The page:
Heineken powers brewery using beer destined for the drain
The Heineken brewery at Manchester has found a way to turn pints destined for pub cellars into biogas to help fuel the brewery’s activity.
With this scene glaringly absent from UK pubs for much of the year, Heineken is turning beer into energy
Just over a year ago, Prime Minister Boris Johnson announced that pubs were to be shut in the UK due to the Coronavirus pandemic. Twelve months later, they’re still shut. As well as the impact on people’s livelihoods, tens of millions of pints destined for glasses across the country have gone quite literally down the drain. But the Heineken brewery in Manchester says it has found an innovative way to turn this wasted beer into green energy.
With The British Beer and Pub Association (BBPA) predicting around 87 million pints will have been thrown away as a result of pub closures during the Covid-19 lockdowns around the UK – that equates to £331m worth of beer. As part of its Brewing A Better World sustainability strategy, Heineken looked to alleviate the situation.
The machine that fills beer kegs destined for pubs has been put into reverse and is now being used to empty thousands of kegs instead. This beer is then turned into green energy – and being used to power the brewing kettles and canning pasteurisers.
Since May 2020 the brewery says it has processed 83,210 fifty-litre kegs, which is the equivalent of 6,989,640 pints. According to Heineken, this is enough power to heat nearly 28,000 average UK homes for a day, make 45,488,120 cups of tea or power 6,317,794 hours of binge watching.
In addition to emptying kegs, a combined heat and power unit (CHP) converts the biogas into heat and electricity. The biogas is also converted into heat in the site steam boilers utilising state-of-the-art equipment.
The thousands of full kegs, which couldn’t be sent to pubs because of the lockdown, are emptied and the beer is stored in empty brewing vessels before being drip-fed into the site’s waste water treatment plant (WWTP). It’s then put into the anaerobic digester at the WWTP, which converts the alcohol in the beer into biogas. The biogas, which Heineken says is 100 percent sustainable and renewable, is then used to supplement the energy the site needs to brew beer and pasteurise cans.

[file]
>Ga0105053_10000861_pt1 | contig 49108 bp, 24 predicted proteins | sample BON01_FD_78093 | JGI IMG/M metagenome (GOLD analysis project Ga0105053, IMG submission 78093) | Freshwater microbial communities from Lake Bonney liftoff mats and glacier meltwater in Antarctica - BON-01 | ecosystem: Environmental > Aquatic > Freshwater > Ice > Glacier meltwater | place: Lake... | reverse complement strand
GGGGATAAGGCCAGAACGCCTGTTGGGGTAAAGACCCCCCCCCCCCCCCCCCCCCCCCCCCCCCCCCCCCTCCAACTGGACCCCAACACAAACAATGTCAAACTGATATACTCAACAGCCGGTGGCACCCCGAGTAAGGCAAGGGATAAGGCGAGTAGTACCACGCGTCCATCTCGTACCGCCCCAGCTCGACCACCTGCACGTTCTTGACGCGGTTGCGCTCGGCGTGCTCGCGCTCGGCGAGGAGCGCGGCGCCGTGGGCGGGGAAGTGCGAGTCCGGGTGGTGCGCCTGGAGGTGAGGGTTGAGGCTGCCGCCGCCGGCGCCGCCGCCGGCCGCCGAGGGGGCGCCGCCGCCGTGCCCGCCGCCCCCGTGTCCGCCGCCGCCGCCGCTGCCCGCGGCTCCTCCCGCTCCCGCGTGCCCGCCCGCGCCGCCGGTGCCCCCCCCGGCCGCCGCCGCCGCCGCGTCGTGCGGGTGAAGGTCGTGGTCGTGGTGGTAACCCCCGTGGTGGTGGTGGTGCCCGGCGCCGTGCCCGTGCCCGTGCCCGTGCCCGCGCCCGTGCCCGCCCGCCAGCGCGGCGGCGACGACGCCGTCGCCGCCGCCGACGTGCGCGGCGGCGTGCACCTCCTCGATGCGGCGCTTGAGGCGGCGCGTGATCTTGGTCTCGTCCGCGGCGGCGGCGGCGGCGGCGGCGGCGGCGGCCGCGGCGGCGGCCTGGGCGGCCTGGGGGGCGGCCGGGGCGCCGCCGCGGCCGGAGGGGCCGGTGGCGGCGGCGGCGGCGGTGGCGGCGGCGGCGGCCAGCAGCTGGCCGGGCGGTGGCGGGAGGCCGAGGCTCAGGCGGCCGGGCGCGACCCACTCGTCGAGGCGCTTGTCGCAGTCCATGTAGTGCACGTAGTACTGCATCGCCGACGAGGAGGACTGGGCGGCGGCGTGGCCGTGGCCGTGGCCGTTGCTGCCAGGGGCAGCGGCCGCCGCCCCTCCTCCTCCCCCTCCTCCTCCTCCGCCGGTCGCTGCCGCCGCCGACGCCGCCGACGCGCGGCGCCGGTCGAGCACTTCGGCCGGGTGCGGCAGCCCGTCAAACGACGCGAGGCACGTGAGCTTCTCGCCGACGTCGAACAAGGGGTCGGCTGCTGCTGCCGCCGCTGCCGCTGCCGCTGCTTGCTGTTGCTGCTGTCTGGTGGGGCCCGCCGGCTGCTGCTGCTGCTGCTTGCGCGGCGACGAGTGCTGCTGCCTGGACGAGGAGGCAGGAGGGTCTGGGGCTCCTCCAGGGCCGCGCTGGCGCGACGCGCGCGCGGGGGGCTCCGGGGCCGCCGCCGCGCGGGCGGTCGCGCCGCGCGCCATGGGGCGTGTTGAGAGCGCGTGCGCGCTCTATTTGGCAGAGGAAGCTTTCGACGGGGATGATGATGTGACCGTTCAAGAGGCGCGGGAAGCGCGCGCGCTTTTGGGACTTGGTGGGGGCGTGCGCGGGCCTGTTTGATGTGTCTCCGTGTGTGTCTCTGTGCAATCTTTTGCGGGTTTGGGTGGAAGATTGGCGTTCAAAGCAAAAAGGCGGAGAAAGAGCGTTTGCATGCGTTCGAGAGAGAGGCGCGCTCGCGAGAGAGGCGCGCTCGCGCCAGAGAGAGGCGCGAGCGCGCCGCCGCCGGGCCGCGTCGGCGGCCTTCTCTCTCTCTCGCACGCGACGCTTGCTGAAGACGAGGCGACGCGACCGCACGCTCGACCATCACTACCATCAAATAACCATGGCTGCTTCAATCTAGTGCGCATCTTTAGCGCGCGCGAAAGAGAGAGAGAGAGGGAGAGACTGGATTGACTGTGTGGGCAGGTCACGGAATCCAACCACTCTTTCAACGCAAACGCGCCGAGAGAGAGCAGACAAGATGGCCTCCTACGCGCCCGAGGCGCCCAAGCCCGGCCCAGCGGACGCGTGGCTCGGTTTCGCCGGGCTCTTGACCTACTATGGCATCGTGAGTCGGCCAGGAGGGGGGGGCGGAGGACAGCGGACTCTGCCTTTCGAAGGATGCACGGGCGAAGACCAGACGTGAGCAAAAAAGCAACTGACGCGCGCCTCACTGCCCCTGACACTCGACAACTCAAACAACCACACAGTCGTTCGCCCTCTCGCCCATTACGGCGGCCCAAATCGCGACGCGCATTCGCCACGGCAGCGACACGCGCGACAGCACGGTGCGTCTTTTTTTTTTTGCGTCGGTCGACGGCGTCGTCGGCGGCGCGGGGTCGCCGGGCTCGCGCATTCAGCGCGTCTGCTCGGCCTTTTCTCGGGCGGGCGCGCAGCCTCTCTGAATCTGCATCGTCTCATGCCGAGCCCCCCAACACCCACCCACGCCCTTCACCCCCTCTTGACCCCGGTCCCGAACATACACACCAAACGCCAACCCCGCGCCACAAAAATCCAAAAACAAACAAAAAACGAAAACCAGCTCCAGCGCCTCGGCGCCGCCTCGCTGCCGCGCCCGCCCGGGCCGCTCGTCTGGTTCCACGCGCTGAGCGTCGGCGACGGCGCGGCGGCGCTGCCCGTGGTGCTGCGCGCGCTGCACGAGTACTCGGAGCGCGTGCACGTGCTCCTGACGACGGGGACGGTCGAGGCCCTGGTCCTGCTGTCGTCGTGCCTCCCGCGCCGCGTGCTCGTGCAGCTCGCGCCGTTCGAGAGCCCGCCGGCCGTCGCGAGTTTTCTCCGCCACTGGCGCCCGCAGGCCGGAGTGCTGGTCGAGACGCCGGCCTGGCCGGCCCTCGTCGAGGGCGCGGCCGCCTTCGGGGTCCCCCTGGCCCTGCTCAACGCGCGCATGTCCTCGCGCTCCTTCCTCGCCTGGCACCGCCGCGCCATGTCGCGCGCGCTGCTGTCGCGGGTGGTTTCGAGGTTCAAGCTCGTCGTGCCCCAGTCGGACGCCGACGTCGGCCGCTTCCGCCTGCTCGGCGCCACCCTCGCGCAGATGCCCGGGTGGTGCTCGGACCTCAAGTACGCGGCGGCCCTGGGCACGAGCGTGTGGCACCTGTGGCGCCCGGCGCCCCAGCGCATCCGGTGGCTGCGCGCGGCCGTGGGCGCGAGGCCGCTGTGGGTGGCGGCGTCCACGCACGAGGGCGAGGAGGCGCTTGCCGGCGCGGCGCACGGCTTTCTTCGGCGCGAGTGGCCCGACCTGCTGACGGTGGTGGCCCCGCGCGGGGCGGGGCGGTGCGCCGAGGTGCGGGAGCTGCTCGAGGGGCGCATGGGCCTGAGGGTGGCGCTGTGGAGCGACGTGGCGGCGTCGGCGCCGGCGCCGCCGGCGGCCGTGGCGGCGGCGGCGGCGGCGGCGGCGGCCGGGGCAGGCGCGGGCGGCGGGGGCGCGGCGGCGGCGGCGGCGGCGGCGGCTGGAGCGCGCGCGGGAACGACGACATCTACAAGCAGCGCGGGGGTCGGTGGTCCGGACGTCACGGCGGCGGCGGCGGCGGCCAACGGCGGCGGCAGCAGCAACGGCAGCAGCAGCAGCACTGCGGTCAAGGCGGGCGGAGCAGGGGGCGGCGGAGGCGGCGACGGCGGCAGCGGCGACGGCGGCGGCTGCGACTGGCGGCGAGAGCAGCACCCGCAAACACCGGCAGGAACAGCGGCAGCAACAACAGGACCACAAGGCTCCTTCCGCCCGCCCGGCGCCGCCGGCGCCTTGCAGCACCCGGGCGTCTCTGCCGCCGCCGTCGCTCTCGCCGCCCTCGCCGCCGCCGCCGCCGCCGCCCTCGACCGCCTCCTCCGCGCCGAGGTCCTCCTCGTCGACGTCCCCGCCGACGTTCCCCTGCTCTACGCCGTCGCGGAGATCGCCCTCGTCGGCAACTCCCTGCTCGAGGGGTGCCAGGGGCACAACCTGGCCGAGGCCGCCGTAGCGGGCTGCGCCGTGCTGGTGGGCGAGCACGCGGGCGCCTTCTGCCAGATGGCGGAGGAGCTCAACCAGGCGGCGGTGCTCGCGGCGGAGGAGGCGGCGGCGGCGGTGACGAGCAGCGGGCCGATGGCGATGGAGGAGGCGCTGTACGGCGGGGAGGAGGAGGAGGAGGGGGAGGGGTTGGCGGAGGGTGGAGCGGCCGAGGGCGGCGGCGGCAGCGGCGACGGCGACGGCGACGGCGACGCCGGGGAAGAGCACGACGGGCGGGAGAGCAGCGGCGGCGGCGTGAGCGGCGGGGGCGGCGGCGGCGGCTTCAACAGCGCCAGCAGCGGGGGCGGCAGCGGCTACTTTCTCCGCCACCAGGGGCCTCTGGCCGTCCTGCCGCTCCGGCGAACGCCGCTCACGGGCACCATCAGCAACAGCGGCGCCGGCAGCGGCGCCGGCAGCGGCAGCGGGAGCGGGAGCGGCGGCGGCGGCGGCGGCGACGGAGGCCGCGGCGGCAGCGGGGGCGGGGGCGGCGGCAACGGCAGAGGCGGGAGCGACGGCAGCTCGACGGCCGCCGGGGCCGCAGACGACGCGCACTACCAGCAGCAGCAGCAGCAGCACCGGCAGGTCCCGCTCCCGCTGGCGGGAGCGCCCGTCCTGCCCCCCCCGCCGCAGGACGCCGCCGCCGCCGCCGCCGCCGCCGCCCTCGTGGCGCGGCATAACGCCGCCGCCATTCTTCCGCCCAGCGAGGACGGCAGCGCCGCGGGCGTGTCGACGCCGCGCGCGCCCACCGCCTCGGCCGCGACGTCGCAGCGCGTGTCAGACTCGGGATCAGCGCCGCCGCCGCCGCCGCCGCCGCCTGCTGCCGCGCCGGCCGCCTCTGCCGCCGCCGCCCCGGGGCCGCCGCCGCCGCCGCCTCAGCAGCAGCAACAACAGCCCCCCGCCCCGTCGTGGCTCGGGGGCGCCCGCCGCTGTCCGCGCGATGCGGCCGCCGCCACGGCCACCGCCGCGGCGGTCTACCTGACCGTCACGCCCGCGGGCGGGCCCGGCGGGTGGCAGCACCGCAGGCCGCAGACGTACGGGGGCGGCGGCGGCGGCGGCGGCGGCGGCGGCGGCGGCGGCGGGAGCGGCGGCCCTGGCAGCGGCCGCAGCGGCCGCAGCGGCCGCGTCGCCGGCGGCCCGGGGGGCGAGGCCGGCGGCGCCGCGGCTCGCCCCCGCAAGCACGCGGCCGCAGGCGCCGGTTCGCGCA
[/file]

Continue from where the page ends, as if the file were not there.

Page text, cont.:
The WWTP has been operating at full capacity, processing the equivalent of 70,000 litres of beer a day.
“After all the care, attention and passion that went into brewing the beer in the first place, it would have been a great shame to pour it down the drain – no brewer wants to see their beer not be enjoyed,” said Matt Callan, Brewery and Operations Director at Heineken.
“Our team of engineers and brewers at Manchester found a solution – using our kegging line to empty beer barrels and turning the beer that would have gone to waste into green energy to power the brewing of fresh beer, all ready for when the pubs re-open.
“We’re always looking to find new innovative ways to brew a better world, and this solution is a win-win for drinkers and reducing our impact on the planet.”